Sri Lanka’s progress to 147 for 5 was often tortuous and ragged, but the value of perseverance was amply illustrated as the bowlers made short work of Bangladesh on a sluggish pitch where batsmen rarely felt at ease. While it was the slow bowlers that starred for Bangladesh, the fast men did the damage for Sri Lanka, with the new-ball duo of Chaminda Vaas and Dilhara Fernando once again outstanding. The loss pushed Bangladesh out of contention for a semi-final place, and left Sri Lanka needing to beat Australia to progress to the final four.
Bangladesh were left to reflect on both some ordinary shot selection and the final phase of the Sri Lankan innings, when Jehan Mubarak and Tillakaratne Dilshan hustled the runs that had been at a premium as the batsmen struggled in the middle overs. Their own reply started poorly, with Nazimuddin trapped leg before in Vaas’s opening over. And after the spirited Aftab Ahmed clattered three fours in Fernando’s opening over, the bowler exacted retribution in the best possible fashion, having Tamim Iqbal caught at third man before ripping through Aftab’s defence with an express yorker.
That wicket maiden set the tone, and when Mohammad Ashraful skied Vaas to cover, Bangladesh were sinking fast. Sri Lanka’s bowlers were backed up by some terrific fielding as well, with Lasith Malinga’s throw from deep midwicket catching Mahmudullah short of his crease, and a superb combination between Farveez Maharoof and Kumar Sangakkara running out Mushfiqur Rahim.
Maharoof had earlier knocked over Shakib Al Hasan, whose was the only one apart from Aftab to hint at an appetite for the fight. Mashrafe Mortaza’s stand-and-flail effort was terminated by Malinga’s pace and Sanath Jayasuriya then mopped up the rest as Bangladesh subsided to 83.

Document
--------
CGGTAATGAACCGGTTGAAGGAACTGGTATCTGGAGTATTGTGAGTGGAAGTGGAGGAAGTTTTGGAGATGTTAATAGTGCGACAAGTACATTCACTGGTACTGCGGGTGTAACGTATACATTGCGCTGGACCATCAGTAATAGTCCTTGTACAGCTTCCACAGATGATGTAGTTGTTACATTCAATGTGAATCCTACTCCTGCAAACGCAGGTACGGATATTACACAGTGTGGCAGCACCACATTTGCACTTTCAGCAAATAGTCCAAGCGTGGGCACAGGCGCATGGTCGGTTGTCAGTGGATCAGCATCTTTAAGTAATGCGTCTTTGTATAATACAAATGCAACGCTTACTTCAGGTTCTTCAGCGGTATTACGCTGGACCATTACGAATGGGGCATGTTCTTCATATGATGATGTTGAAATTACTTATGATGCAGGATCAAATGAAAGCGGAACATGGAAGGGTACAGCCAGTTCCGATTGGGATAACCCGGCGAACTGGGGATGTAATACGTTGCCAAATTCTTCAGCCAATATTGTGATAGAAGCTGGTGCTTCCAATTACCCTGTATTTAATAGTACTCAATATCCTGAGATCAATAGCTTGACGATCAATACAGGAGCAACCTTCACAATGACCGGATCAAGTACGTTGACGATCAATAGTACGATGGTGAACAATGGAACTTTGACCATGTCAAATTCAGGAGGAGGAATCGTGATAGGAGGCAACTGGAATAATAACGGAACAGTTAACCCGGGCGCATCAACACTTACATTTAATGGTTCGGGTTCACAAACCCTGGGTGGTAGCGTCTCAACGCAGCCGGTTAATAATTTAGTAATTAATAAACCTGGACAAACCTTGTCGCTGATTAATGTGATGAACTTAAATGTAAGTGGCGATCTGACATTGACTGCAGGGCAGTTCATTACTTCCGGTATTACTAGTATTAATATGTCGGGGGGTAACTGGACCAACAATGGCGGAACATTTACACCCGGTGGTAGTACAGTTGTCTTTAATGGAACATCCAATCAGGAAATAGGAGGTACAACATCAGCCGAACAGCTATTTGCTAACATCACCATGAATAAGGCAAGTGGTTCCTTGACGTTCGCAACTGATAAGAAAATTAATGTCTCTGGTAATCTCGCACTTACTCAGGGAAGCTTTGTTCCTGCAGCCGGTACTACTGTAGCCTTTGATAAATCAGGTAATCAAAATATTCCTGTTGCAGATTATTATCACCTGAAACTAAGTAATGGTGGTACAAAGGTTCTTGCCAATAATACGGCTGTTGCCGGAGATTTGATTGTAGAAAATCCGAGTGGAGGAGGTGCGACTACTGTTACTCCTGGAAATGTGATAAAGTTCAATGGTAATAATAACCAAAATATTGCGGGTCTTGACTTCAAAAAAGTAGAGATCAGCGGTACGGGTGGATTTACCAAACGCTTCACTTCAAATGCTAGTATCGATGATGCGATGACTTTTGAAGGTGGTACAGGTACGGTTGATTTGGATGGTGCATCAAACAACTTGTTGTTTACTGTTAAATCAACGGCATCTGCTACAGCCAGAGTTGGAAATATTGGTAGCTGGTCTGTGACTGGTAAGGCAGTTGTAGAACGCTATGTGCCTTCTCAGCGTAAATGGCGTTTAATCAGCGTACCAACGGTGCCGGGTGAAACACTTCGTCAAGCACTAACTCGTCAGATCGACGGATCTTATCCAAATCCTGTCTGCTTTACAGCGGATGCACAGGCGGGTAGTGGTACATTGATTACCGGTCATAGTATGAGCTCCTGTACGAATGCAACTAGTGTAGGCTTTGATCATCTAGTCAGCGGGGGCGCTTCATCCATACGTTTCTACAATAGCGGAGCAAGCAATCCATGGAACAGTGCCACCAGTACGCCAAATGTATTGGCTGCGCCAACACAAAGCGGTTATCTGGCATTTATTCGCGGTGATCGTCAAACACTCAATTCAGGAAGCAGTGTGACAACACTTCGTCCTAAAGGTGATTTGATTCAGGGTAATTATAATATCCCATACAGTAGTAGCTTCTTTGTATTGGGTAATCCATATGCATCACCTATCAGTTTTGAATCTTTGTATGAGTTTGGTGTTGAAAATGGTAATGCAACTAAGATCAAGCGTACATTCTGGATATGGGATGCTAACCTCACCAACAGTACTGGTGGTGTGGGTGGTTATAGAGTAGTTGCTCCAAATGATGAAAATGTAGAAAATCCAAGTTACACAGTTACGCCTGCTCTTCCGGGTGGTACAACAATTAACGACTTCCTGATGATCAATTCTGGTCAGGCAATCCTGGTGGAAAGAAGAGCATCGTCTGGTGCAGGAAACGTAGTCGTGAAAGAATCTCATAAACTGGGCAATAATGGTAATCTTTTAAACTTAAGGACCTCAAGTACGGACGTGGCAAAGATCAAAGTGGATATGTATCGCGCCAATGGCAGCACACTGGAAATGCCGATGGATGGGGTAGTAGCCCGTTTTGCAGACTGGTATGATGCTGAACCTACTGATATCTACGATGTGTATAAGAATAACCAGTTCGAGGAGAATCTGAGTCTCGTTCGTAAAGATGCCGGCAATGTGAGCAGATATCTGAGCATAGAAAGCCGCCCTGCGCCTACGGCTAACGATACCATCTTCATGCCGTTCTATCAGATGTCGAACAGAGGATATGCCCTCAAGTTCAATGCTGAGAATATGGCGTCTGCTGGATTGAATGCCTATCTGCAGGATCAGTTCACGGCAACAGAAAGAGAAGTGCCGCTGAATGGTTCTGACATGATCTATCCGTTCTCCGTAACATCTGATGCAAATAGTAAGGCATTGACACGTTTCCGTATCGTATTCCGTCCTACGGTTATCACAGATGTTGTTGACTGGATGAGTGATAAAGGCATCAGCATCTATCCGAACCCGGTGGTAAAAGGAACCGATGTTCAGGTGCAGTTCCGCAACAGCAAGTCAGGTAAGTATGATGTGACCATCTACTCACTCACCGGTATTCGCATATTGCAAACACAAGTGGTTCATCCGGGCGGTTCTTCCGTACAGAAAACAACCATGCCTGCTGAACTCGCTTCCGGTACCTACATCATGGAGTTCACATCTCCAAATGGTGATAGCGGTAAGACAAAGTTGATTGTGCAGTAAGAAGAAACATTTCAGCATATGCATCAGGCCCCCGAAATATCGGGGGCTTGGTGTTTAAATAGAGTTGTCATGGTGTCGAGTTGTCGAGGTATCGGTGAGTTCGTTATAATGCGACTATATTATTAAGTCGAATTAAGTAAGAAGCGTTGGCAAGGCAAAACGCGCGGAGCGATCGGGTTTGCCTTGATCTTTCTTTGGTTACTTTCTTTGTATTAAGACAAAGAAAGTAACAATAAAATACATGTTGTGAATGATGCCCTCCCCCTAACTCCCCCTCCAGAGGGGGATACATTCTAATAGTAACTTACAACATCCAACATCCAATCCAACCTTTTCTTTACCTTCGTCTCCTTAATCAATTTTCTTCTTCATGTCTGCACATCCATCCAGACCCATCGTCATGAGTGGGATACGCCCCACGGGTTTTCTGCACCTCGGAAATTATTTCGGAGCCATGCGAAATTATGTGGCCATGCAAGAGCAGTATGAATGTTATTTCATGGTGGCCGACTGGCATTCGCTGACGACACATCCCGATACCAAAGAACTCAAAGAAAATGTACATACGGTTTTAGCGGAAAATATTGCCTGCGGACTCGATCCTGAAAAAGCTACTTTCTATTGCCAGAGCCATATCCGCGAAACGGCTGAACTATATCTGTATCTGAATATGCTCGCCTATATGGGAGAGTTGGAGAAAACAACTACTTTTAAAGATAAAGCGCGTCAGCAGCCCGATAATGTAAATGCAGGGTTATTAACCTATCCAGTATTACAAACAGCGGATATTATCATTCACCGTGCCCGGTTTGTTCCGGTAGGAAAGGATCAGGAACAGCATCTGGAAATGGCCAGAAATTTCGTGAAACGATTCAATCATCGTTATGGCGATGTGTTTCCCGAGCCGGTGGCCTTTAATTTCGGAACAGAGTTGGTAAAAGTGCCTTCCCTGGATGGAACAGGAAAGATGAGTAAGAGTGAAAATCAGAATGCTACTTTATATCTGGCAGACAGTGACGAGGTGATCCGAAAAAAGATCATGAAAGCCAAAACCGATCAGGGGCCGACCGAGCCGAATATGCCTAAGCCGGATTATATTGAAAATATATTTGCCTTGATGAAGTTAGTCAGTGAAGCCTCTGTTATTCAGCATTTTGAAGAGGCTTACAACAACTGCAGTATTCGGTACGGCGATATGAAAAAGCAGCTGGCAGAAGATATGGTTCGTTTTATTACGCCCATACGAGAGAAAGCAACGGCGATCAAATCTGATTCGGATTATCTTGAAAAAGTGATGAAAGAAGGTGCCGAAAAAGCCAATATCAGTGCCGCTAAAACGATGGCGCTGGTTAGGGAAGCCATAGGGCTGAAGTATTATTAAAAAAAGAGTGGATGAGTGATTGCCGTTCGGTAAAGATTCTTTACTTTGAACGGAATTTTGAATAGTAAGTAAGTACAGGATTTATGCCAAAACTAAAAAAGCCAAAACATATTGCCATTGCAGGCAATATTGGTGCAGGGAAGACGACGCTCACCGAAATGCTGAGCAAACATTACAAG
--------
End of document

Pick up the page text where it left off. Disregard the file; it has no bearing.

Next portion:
Earlier, Mubarak’s unbeaten 31 saved Sri Lankan blushes after a Scrooge-like opening spell from Syed Rasel and some clever slow bowling on a sluggish pitch had sucked the momentum out of their innings.
Sri Lanka couldn’t have made a worse start, losing Jayasuriya to the third ball of the innings, cutting Mortaza to Mahmudullah at deep-backward point. Upul Tharanga stroked a couple of boundaries, but with Sangakkara once again struggling, Sri Lanka were never able to impose their will on the proceedings.
Their plight got worse when Tharanga fell in freakish fashion, with an edge behind being trapped between Rahim’s knees. Bangladesh could have built on that even further, had Rahim not fluffed a run-out chance against Mahela Jayawardene, before putting down a routine catch off Mahmudullah. Mahmudullah conceded just 19 with his offspin, and the other slow bowlers showed similar control as Sri Lanka’s batsmen were kept on a leash. Sangakkara was the first to lose his patience, charging Mahmudullah to see his stumps rearranged.
Chamara Silva came in and smacked a six, but was then leg before to Shakib, and with Jayawardene struggling, Sri Lanka were left to rely entirely on singles and twos. Abdur Razzak finally got him, bowled off the inside edge, but Mubarak injected some energy into the innings with a slash over point, a straight loft for four and a carve over extra-cover that Aftab could only tip over the rope for six. On a pitch that only got slower, it was more than enough.
Source:Cricket NewsMore on:Bangladesh, Chaminda Vaas, Dilhara Fernando, Jehan Mubarak, Sri Lanka, Tilkaratne Dilshan, Twenty20 World Cup
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Post InfoThis entry was posted on Wednesday, September 19th, 2007 and is filed under General, Cricket.
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